Yet another brilliant mind that the CSCT has the privilege to include among its ranks, Professor Saiful Islam is determined to captivate the public with the wonders of science. He will take every measure to ensure long-lasting effects in the minds of an audience — even if that entails getting the whole research group to cut over a thousand lemons to make a giant lemon battery.

Professor of Materials Chemistry at the University of Bath and 2016 Royal Institution Christmas Lecturer, Saiful tells us about public engagement, imposter syndrome, BBC6 studio takeover dreams, and more.

How did you become involved with the CSCT?

I joined the Department of Chemistry at Bath in 2006 as a new Professor. Soon after, Matt Davidson mentioned his plans for the CSCT. I then got involved with Matt’s first proposal on the CDT in Sustainable Chemical Technologies and helped to write the part on Energy Materials.

Can you tell us more about your field of work?

I’m a materials chemist working on understanding the fundamental processes in new materials for green energy applications, especially lithium-ion batteries and perovskite solar cells. My research philosophy is to combine an underpinning atomic-scale understanding of energy materials with experimental discovery.

I’m also a chemist who doesn’t wear a white lab coat. My research involves using powerful computer modelling techniques to investigate — acting like virtual microscopes — how battery and solar cell materials behave at the atomic level.

What’s a normal day at the office for you?

There is never a normal day. There’s a nice variety of activities as an academic. For example, today:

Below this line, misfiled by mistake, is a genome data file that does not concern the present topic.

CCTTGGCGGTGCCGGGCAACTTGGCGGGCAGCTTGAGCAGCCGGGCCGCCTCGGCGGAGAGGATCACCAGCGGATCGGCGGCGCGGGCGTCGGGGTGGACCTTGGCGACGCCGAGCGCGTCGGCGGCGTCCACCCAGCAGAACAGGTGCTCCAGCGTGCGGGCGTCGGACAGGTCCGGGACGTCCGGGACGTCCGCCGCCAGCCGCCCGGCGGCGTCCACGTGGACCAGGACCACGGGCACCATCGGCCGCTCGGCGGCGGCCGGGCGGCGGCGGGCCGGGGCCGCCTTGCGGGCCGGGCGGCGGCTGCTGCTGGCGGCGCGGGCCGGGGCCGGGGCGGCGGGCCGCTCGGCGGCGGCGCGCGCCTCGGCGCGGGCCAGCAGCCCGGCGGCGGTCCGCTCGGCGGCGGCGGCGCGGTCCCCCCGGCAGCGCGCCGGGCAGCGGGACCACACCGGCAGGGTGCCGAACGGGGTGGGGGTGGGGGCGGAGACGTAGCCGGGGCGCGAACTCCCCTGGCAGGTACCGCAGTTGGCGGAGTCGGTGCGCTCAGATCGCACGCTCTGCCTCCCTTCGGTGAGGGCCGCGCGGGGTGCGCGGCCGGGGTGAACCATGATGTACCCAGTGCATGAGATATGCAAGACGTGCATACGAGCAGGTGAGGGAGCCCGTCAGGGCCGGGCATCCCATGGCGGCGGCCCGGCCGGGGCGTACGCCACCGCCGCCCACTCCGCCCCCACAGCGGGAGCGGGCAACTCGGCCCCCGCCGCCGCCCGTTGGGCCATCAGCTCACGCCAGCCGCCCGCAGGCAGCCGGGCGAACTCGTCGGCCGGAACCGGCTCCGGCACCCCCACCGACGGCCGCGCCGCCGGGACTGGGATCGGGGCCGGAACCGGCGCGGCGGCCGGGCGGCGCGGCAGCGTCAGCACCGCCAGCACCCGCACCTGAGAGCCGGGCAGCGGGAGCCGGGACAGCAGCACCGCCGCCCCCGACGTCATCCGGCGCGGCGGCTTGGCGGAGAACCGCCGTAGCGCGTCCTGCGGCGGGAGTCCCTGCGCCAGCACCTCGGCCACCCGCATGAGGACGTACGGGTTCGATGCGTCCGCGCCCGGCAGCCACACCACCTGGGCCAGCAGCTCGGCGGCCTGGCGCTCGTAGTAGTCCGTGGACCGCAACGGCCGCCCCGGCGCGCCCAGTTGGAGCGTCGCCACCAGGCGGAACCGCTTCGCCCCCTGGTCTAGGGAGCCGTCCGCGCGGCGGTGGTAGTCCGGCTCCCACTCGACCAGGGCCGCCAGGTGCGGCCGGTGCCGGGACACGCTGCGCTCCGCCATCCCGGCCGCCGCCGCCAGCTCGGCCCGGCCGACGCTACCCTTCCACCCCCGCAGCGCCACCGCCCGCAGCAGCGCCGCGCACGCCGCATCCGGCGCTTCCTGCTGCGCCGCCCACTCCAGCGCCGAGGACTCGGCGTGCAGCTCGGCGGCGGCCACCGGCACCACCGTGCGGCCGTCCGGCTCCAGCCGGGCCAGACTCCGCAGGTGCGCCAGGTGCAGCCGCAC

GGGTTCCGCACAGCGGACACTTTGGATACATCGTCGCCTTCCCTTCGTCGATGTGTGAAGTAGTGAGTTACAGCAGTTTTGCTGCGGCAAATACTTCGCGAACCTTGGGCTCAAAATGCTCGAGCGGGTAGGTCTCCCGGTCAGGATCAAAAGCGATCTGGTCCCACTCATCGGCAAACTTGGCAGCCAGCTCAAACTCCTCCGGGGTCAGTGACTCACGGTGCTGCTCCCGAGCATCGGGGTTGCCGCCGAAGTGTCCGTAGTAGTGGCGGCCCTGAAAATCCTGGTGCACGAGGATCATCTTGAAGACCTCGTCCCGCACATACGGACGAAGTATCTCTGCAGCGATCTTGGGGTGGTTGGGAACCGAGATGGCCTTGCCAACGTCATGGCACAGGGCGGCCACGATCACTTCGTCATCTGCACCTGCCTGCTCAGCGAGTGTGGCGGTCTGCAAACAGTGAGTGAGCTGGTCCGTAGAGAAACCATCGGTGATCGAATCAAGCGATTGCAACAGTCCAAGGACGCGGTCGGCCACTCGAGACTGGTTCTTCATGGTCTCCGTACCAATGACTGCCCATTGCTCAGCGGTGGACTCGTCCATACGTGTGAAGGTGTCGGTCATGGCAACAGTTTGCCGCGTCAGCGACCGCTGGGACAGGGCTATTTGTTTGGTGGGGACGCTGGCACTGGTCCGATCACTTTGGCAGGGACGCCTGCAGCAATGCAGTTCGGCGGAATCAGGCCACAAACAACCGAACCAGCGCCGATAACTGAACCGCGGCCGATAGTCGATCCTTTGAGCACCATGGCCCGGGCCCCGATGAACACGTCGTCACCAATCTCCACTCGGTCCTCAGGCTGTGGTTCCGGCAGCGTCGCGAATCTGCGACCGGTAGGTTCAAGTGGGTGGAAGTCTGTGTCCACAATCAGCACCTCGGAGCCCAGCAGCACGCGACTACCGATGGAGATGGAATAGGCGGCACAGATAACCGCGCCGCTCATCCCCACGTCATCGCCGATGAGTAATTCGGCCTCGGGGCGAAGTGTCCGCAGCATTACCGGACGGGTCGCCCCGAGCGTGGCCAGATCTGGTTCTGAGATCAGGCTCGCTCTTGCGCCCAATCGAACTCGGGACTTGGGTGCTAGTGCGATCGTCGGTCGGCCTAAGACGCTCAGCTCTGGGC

1. Started with an espresso at the 4 West Café, making a short list on a post-it;
  2. sorted out emails including a few about a new multi-million Faraday Institution grant on a battery materials project that I’m leading;
  3. met with two postdocs in the research group to discuss a new paper we’re about to submit;
  4. had lunch at about 12.15, reading a bit of The Guardian and the Tory chaos;
  5. met a PhD student writing his first-year report;
  6. began to sort out my invited talk (and travel stuff) for a conference in Japan I’m flying off to this weekend;
  7. finished writing this Q&A;
  8. and finally walked home down North Road listening to some indie music.

What do you think are the biggest scientific breakthroughs in your lifetime?

In my field of energy materials, I’d have to say it’s the major advances in materials chemistry going into rechargeable lithium-ion batteries, which have helped power the worldwide revolution in portable electronics (mobile phones, laptops, tablet computers). They are also critical to next-generation electric vehicles to lower carbon emissions and improve air quality.